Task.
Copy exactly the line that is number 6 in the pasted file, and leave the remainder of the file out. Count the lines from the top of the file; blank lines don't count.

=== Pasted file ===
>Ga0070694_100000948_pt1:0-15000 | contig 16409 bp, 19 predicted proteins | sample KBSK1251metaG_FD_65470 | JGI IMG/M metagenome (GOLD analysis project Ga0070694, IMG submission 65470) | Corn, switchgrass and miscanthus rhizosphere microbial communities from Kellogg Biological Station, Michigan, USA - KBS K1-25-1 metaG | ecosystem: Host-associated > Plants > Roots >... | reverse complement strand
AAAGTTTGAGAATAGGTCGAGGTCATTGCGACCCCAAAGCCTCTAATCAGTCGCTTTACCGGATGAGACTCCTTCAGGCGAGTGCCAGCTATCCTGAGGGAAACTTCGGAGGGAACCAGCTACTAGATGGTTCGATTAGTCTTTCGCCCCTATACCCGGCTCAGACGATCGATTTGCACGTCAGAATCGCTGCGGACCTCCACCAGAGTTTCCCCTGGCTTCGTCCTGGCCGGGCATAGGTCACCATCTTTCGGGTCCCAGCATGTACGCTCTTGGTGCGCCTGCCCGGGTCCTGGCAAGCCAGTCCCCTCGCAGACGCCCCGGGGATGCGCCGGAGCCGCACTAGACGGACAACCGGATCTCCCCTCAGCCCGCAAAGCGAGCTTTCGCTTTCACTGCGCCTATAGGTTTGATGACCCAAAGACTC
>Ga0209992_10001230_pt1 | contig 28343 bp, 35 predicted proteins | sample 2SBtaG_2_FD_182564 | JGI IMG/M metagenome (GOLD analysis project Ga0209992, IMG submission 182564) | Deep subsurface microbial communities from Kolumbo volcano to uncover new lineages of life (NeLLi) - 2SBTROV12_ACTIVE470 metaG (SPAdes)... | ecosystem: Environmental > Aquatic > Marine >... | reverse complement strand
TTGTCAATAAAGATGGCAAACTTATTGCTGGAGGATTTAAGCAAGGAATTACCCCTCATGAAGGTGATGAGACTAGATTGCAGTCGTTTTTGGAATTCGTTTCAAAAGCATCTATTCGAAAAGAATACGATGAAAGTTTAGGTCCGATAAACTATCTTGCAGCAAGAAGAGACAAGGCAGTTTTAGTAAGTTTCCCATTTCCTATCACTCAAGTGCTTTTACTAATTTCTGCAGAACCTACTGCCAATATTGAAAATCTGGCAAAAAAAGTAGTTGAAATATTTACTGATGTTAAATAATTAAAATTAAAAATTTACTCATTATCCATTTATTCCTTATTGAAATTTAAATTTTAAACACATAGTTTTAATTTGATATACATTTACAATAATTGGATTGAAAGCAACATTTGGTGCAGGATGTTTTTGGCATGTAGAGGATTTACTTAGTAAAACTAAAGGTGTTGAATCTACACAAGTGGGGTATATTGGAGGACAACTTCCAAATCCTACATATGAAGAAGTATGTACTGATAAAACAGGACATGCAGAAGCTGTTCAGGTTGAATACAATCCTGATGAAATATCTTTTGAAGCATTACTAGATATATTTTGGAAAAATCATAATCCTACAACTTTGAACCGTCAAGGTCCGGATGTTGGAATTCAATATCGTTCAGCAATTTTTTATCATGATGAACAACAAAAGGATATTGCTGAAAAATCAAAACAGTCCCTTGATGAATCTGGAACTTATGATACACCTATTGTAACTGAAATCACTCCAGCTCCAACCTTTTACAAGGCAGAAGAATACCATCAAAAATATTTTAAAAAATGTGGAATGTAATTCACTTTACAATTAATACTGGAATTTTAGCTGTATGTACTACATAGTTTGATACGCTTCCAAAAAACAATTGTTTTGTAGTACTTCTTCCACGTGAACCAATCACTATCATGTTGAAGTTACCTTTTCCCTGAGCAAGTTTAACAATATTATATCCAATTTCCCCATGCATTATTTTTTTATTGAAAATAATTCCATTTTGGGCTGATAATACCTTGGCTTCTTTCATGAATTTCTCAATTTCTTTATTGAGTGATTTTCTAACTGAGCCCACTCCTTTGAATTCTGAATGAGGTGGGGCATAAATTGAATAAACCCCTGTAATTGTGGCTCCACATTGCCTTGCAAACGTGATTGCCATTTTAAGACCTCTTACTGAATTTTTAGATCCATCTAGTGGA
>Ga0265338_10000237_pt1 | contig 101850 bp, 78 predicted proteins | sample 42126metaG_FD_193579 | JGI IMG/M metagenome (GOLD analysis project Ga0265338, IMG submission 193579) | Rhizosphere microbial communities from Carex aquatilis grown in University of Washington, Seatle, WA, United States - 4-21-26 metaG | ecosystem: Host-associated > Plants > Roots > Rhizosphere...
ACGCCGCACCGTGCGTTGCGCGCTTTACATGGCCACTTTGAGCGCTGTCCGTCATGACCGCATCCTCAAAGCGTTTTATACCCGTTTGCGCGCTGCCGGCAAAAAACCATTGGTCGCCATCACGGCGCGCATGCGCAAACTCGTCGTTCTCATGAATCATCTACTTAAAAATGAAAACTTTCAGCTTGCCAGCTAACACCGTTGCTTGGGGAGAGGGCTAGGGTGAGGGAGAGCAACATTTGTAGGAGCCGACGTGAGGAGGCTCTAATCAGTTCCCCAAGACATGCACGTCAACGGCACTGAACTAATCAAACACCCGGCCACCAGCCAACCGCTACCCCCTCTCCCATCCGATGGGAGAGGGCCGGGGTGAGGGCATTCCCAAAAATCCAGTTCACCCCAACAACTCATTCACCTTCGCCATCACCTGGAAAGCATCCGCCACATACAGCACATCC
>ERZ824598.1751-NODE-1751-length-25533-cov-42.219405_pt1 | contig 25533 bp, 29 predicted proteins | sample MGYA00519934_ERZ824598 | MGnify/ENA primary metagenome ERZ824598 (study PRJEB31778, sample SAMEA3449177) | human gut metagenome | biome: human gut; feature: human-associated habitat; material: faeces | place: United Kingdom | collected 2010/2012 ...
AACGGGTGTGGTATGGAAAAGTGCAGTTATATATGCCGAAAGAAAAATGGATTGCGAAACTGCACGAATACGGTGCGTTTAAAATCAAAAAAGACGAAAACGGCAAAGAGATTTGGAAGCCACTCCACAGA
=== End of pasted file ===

ACGCCGCACCGTGCGTTGCGCGCTTTACATGGCCACTTTGAGCGCTGTCCGTCATGACCGCATCCTCAAAGCGTTTTATACCCGTTTGCGCGCTGCCGGCAAAAAACCATTGGTCGCCATCACGGCGCGCATGCGCAAACTCGTCGTTCTCATGAATCATCTACTTAAAAATGAAAACTTTCAGCTTGCCAGCTAACACCGTTGCTTGGGGAGAGGGCTAGGGTGAGGGAGAGCAACATTTGTAGGAGCCGACGTGAGGAGGCTCTAATCAGTTCCCCAAGACATGCACGTCAACGGCACTGAACTAATCAAACACCCGGCCACCAGCCAACCGCTACCCCCTCTCCCATCCGATGGGAGAGGGCCGGGGTGAGGGCATTCCCAAAAATCCAGTTCACCCCAACAACTCATTCACCTTCGCCATCACCTGGAAAGCATCCGCCACATACAGCACATCC